West Philadelphia Coalition for Neighborhood Schools

Planting Day Crowns Project to Improve School with Green Infrastructure, SMIP Grant

Trees, permeable pavement and a rain garden all make the Lea schoolyard a better place for kids and Philadelphia’s waterways. Credit: West Philadelphia Coalition for Neighborhood Schools
Trees, permeable pavement and a rain garden all make the Lea schoolyard a better place for kids and Philadelphia’s waterways. Credit: WPCNS

Since 2012, Philadelphia Water has worked with members of the Lea Elementary School community and a number of partners to redesign their schoolyard and the surrounding area in a way that benefits the students, the neighborhood and our local waterways.

Greening Lea Playground

Lea Elementary School Playground before the Greening Lea Project
Lea Elementary School Playground before the Greening Lea Project


Lea Elementary School Playground after phase l of the Greening Lea Project

Congratulations to Lea Elementary School which recently completed phase I of its playground transformation project! Previously an asphalt lot, the Greening Lea project will revitalize the school’s 41,000 square foot playground and convert it into a vibrant, fun educational space for the school and the larger community. The Philadelphia Water Department awarded the West Philadelphia Coalition for Neighborhood Schools (WPCNS), which is spearheading the project, a $242,000 Stormwater Management Incentives Program grant for the project, which will include a porous play surface, a rain garden and other green tools to manage stormwater runoff.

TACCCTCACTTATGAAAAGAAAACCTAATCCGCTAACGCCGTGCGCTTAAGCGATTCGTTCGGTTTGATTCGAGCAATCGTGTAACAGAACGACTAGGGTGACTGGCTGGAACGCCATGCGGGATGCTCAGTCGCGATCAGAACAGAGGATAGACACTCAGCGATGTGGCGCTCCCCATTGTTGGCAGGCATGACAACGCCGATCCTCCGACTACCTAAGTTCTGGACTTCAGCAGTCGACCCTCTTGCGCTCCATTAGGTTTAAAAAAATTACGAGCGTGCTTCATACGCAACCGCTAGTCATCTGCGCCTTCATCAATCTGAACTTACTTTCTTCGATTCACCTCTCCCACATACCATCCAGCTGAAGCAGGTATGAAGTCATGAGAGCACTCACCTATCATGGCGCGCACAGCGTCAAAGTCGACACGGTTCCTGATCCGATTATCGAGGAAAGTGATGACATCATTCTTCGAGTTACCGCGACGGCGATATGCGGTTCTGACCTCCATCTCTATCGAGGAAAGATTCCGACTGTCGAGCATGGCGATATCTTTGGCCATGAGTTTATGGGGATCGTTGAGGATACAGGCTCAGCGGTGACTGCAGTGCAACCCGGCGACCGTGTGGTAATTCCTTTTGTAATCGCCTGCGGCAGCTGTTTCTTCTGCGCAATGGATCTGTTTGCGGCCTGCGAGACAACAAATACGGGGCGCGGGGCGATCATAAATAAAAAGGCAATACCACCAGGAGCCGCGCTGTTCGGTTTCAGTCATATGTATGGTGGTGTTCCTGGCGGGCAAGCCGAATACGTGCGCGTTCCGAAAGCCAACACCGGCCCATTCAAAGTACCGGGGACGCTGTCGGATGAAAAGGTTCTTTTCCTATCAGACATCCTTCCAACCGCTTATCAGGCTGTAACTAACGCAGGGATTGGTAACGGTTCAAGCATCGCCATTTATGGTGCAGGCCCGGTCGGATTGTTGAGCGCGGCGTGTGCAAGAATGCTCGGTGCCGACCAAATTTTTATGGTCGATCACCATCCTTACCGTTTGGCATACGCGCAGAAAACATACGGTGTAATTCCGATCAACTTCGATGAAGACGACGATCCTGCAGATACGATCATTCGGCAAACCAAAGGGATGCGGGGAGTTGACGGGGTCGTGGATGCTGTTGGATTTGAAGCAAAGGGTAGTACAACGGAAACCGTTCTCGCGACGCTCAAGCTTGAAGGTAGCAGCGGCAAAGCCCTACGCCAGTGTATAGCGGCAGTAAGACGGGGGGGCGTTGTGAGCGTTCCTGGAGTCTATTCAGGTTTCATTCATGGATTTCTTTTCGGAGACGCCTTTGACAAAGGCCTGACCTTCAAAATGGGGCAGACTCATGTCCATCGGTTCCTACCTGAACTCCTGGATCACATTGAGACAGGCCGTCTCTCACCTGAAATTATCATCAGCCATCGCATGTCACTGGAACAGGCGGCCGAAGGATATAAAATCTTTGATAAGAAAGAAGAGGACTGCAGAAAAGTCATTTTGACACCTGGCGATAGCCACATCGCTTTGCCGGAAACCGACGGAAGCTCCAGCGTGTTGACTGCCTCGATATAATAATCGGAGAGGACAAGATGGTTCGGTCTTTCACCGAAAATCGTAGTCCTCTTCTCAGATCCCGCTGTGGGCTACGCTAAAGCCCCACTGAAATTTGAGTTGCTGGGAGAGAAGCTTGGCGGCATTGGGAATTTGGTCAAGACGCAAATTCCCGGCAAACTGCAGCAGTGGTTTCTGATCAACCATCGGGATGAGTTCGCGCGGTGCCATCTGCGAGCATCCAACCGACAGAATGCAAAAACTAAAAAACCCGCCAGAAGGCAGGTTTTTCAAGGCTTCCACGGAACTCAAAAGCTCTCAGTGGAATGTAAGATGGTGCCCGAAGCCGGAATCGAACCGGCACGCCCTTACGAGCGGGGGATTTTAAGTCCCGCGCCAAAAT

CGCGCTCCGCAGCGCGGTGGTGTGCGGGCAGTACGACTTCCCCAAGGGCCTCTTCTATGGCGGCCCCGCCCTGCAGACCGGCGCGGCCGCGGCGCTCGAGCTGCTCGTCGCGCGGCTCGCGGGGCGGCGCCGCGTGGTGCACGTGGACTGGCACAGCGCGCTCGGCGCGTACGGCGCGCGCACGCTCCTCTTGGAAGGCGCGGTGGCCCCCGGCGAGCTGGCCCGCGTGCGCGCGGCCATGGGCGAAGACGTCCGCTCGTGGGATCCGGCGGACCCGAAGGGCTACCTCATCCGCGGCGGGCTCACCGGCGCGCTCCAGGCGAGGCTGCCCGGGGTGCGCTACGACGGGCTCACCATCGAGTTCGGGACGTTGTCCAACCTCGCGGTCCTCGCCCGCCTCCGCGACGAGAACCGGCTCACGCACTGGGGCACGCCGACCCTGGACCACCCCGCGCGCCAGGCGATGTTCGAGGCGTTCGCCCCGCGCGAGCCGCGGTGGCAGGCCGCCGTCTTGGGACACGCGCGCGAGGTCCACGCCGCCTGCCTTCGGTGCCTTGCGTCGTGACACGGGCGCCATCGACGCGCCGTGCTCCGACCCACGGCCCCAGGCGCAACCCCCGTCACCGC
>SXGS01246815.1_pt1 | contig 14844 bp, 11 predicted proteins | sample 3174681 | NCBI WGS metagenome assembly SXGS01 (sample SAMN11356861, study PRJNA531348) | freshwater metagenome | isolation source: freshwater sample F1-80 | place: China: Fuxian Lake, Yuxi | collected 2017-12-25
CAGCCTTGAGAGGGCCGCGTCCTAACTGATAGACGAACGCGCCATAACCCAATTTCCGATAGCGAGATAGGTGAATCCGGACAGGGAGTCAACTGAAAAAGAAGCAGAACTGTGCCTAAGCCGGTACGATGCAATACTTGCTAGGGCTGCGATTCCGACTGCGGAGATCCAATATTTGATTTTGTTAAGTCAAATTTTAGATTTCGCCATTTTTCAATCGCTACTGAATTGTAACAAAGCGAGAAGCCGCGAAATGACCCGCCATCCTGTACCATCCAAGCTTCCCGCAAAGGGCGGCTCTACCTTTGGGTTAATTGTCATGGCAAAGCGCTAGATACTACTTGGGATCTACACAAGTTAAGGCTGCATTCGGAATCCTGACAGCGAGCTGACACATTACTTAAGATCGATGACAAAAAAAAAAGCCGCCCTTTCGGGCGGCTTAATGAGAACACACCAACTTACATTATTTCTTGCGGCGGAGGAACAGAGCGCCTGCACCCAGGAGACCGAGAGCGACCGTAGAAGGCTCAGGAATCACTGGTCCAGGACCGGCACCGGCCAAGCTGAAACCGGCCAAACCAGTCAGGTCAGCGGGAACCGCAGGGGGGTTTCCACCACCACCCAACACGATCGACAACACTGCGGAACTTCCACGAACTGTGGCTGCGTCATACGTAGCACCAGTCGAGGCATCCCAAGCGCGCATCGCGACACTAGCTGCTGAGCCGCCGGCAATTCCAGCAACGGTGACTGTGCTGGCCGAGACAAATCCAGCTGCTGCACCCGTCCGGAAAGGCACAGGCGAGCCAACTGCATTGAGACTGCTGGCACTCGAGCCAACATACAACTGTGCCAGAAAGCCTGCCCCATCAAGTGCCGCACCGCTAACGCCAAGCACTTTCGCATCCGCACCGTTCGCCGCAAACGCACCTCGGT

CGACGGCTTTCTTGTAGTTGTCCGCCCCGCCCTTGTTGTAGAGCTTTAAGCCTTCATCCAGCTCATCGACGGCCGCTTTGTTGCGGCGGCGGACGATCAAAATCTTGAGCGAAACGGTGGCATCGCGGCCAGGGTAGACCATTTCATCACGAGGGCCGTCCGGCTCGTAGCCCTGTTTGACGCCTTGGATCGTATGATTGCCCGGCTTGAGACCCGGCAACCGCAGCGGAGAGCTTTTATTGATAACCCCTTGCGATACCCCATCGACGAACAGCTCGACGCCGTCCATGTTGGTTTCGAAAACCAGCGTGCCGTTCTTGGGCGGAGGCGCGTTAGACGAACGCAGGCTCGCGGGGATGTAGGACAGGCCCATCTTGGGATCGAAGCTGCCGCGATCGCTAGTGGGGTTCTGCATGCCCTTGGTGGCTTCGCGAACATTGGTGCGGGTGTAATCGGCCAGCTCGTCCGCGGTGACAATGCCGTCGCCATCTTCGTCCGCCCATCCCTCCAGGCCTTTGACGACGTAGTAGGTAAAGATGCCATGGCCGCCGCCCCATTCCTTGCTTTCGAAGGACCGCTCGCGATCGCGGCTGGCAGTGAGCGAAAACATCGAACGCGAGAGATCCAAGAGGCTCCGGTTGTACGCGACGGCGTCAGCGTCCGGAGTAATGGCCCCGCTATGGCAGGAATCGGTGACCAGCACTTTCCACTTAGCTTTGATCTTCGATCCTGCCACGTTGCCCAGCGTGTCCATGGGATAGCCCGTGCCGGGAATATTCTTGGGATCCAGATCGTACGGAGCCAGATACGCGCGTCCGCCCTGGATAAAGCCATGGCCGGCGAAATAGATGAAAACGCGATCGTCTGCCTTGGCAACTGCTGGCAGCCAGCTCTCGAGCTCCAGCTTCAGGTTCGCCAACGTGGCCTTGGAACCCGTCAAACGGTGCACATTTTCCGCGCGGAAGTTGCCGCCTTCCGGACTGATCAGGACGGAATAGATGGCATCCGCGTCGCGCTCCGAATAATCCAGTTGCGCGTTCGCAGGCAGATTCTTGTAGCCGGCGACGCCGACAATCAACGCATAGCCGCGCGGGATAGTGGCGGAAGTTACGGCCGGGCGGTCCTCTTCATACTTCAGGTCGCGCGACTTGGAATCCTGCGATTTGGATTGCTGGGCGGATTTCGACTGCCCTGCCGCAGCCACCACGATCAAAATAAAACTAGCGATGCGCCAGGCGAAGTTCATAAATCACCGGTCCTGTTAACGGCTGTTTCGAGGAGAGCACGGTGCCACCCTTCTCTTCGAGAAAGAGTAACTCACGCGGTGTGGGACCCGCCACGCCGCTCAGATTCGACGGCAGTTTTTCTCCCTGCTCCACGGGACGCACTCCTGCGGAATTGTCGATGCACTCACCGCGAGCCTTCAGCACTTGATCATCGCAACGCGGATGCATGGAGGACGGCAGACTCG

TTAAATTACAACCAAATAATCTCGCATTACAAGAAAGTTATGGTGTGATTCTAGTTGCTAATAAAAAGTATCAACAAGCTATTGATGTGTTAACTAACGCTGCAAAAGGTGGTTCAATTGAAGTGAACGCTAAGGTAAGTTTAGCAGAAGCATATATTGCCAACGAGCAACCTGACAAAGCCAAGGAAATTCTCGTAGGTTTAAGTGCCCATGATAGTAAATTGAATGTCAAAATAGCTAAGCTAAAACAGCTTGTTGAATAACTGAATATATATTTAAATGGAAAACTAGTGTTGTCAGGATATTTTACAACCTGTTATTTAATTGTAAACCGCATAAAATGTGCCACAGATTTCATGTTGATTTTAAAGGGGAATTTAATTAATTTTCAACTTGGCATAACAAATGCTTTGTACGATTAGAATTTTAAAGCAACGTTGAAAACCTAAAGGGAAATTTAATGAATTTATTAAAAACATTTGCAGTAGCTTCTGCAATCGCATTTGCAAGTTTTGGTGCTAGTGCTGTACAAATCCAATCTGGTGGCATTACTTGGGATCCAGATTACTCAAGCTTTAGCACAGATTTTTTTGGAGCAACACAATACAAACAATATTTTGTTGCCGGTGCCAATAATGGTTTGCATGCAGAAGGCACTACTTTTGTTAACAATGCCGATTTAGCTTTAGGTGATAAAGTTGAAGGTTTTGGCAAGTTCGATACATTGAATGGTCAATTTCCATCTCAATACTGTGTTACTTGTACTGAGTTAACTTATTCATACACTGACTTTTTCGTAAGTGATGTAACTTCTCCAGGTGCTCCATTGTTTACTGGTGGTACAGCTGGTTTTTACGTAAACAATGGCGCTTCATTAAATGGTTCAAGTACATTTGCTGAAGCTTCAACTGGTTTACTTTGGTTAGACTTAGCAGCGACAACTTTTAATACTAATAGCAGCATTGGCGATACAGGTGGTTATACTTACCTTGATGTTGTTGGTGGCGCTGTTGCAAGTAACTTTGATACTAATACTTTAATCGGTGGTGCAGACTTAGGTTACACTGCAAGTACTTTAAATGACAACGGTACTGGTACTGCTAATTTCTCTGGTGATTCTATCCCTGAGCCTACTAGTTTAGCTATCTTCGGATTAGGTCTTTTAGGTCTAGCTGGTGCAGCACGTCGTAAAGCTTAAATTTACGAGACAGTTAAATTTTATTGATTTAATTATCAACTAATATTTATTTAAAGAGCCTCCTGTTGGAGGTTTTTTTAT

WPCNS has been working since 2012 to revamp the play areas and brought in parents, students, volunteer design professionals, the Community Design Collaborative, the School District of Philadelphia and the Philadelphia Water Department, who worked together to create a master plan for the schoolyard. On September 19 there was a ribbon cutting ceremony to celebrate the expansion of the existing play set to include a play set from nearby Wilson Elementary School, which was closed in 2013. Beneath both play sets a colorful, squishy porous surface was installed that provides a soft landing for kids while also capturing stormwater that falls on the site.  

The new play area and porous surface are just the beginning of the transformation for Lea. Later phases of the project include installing rain gardens, new trees, a new basketball court, a stage area and more. You can read more about this project in the Philadelphia Tribune and on the WPCNS website.

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